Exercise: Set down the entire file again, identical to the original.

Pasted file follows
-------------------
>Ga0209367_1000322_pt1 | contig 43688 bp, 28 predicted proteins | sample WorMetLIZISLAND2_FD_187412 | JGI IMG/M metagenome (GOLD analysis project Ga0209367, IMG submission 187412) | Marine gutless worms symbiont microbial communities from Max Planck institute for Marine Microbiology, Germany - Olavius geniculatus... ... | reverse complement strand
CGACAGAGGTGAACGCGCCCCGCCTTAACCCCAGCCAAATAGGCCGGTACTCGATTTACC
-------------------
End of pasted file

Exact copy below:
>Ga0209367_1000322_pt1 | contig 43688 bp, 28 predicted proteins | sample WorMetLIZISLAND2_FD_187412 | JGI IMG/M metagenome (GOLD analysis project Ga0209367, IMG submission 187412) | Marine gutless worms symbiont microbial communities from Max Planck institute for Marine Microbiology, Germany - Olavius geniculatus... ... | reverse complement strand
CGACAGAGGTGAACGCGCCCCGCCTTAACCCCAGCCAAATAGGCCGGTACTCGATTTACC